A big THANK YOU to author, ValkyrieKerry Kelly for taking the time to answer our questions for today's guest author interview!
RE Horror collection: Trigger Warning: Twisted Tales
1. What inspired you to write this book?
Answer: The book is a compilation of writing over the past 10 years. I am a bipolar survivor and started writing as a form of therapy to deal with my emotional roller-coaster. My best work arose from the darkest recesses and over time I accumulated a large selection of horror and dark fiction and this book is the result.
2. Can you tell me about the book?
Answer: Trigger Warning: Twisted Tales is an eclectic mix of dark verse and tales ranging from gothic vampire fiction to dark psychological and cult stories. It is not only a reflection of classical horror monsters, but of the monster in man. It delves into the darkest recesses of the human condition and explores terrible social and political evils.
3. What is your writing process like?
Answer: Very varied! Sometimes I will plan a story or poems and I will work meticulously on it, but most of the time when my emotions are swinging on the pendulum of bipolar the words form in my head like a dream and I scribble them down as they flood into my mind.
4. Was the character inspired by a real person? If so, who?
Answer: there are several characters in this collection. A lot of them are based on personal observations and my deep empathy towards others. It could be a personal encounter or something on the news that I find very troubling and I will write as an emotional response. Of course some of my characters are based on what I would concede as a darkly attractive person. I have a lengthy poem called ‘Sanguine Fervor’ that tells the story of a cruel immortal and his treatment of the object of his affection. The end is very dark and heart wrenching.
5. What do you think happened to the characters after the book ended?
It is a horror collection, and I am a lover of dark and twist endings. One of my stories ‘Anomaly’ is about a woman who believes that she can time-travel across her gene pool. She is institutionalized and diagnosed with a form of schizophrenia. One word changes the whole story, one name subtly mentioned for the attentive reader. I want the reader not only to read the tale but to interpret it and find those hidden outcomes.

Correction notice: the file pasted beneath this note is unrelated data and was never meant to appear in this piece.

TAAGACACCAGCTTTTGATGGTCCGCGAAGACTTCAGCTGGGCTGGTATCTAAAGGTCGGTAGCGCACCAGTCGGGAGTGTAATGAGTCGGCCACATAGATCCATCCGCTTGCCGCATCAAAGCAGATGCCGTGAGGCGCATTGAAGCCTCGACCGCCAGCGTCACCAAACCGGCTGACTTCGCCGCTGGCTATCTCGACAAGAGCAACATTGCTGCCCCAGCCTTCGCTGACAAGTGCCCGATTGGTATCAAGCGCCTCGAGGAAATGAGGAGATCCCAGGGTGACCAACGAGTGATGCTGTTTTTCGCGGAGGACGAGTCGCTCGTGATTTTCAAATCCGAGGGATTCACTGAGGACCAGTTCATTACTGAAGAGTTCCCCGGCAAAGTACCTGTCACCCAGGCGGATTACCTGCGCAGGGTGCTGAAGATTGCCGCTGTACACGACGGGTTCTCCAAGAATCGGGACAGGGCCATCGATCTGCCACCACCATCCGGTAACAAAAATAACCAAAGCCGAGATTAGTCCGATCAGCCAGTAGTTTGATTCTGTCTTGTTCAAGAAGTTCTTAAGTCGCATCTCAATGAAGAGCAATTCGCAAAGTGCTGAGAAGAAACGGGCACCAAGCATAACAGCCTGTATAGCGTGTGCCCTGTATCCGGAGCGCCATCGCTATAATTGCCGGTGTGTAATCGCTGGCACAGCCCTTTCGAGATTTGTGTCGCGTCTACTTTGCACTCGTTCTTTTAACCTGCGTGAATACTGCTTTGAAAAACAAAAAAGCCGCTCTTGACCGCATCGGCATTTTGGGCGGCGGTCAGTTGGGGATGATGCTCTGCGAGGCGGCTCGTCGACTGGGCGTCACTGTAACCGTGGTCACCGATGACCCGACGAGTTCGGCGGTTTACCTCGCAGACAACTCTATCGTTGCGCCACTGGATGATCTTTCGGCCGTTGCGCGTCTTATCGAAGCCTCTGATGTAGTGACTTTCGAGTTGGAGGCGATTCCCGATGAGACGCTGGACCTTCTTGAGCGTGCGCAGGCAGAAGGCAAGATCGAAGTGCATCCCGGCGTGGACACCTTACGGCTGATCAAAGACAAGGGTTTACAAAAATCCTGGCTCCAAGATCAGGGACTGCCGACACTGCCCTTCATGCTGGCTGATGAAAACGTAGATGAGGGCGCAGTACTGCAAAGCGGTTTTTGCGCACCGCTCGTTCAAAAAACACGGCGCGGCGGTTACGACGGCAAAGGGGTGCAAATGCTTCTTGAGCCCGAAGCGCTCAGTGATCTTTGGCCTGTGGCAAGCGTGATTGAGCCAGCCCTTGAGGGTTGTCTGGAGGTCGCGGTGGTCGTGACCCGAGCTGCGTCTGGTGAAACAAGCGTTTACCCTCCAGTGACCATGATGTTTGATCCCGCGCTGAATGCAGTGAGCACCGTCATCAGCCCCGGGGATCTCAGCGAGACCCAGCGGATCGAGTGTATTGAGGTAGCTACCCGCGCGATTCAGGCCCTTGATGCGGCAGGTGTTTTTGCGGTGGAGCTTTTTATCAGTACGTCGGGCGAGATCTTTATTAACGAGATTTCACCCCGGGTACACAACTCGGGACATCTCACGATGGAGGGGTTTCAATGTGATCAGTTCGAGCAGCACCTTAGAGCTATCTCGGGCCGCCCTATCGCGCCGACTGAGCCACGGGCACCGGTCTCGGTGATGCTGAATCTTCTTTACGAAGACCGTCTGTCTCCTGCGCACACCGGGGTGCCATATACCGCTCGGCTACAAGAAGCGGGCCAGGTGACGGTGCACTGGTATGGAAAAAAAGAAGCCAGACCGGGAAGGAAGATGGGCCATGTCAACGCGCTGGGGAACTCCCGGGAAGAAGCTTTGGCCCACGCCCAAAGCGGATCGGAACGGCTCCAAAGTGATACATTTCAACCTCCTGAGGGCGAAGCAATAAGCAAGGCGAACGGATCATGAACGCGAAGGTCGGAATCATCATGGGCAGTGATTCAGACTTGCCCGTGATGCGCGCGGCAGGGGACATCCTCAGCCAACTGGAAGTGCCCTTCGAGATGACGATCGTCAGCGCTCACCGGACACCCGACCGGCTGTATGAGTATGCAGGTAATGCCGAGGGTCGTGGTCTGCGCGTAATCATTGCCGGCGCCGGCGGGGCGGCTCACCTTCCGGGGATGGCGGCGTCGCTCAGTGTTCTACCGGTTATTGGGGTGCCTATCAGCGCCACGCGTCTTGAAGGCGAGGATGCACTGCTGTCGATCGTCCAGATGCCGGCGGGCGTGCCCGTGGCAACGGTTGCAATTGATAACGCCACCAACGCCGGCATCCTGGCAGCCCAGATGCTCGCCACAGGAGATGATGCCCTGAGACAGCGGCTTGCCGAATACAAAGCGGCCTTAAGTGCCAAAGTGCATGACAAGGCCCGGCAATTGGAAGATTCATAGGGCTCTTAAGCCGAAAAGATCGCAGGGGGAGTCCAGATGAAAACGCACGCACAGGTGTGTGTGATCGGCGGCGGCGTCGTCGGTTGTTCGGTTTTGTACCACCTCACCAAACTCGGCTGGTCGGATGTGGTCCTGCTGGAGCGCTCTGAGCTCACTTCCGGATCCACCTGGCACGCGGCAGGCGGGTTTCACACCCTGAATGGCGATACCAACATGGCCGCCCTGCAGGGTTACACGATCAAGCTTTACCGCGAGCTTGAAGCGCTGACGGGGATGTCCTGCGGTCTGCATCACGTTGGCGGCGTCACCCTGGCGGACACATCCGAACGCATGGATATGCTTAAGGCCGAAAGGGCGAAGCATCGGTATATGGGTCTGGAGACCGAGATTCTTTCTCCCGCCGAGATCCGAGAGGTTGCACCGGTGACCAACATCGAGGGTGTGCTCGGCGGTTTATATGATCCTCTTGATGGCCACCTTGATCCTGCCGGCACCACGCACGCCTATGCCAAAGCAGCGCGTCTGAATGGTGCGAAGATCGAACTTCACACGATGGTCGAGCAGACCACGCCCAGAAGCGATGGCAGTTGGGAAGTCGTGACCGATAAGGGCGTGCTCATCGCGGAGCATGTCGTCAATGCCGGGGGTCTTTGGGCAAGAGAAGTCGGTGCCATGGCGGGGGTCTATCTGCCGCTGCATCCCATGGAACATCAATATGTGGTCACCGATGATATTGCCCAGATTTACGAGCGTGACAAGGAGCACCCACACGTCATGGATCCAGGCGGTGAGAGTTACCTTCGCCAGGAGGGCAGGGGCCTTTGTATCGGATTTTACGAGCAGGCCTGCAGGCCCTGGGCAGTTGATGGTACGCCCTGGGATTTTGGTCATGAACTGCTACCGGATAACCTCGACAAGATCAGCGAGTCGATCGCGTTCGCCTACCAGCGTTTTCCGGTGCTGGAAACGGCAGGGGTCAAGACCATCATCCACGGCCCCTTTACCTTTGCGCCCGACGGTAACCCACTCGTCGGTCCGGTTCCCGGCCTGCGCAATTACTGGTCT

6. Does writing energize or exhaust you?
Answer: Editing wears me out a bit, it is not so creative and quite time consuming. I am currently editing an erotic romance called, ‘Emerald Chains’ my first full length novel. It is tiring, but when I can expand on the emotion and add in passion that energizes me just as writing the original draft and creating this whole new world teeming with passion and emotion energizes me.
7. What are common traps for aspiring writers?
Answer: I would say vanity publishers. You pay them to publish your book and basically do exactly what you could do on KDP or Lulu. You should never pay a publisher! You are paying them for your own work. They are making money from you, not from readers, so what motivation do they have to market?
8. What is your writing Kryptonite?
Answer: The first word, always the first word or sentence. Once I have written that first sentence momentum builds and I find myself in flying form.
9. Do you try more to be original or to deliver to readers what they want?
Answer: My writing comes from personal emotions and passions, so I write from my heart and mind. None the less I hope that my words are accessible and equally enthralling to the reader. I hope that they connect with me on a sort of psychological level and are inspired to continue reading.
10. Do you want each book to stand on its own, or are you trying to build a body of work with connections between each book?
Answer: I have a mixture of varied works from spiritual and critical non-fiction to several bipolar and related meditative collections. Trigger Warning is set apart because it focuses wholly on dark and psychological horror, and as said my first novel is an erotic romance.
11. How many unpublished and half-finished books do you have?
Answer: I have nearly completed ‘Emerald Chains’ and an untitled erotic horror. I also have plans to write a literary novel. I have the characters and the general narrative worked out, so in total I have three outstanding books that require completion.
12. What kind of research do you do, and how long do you spend researching before beginning a book?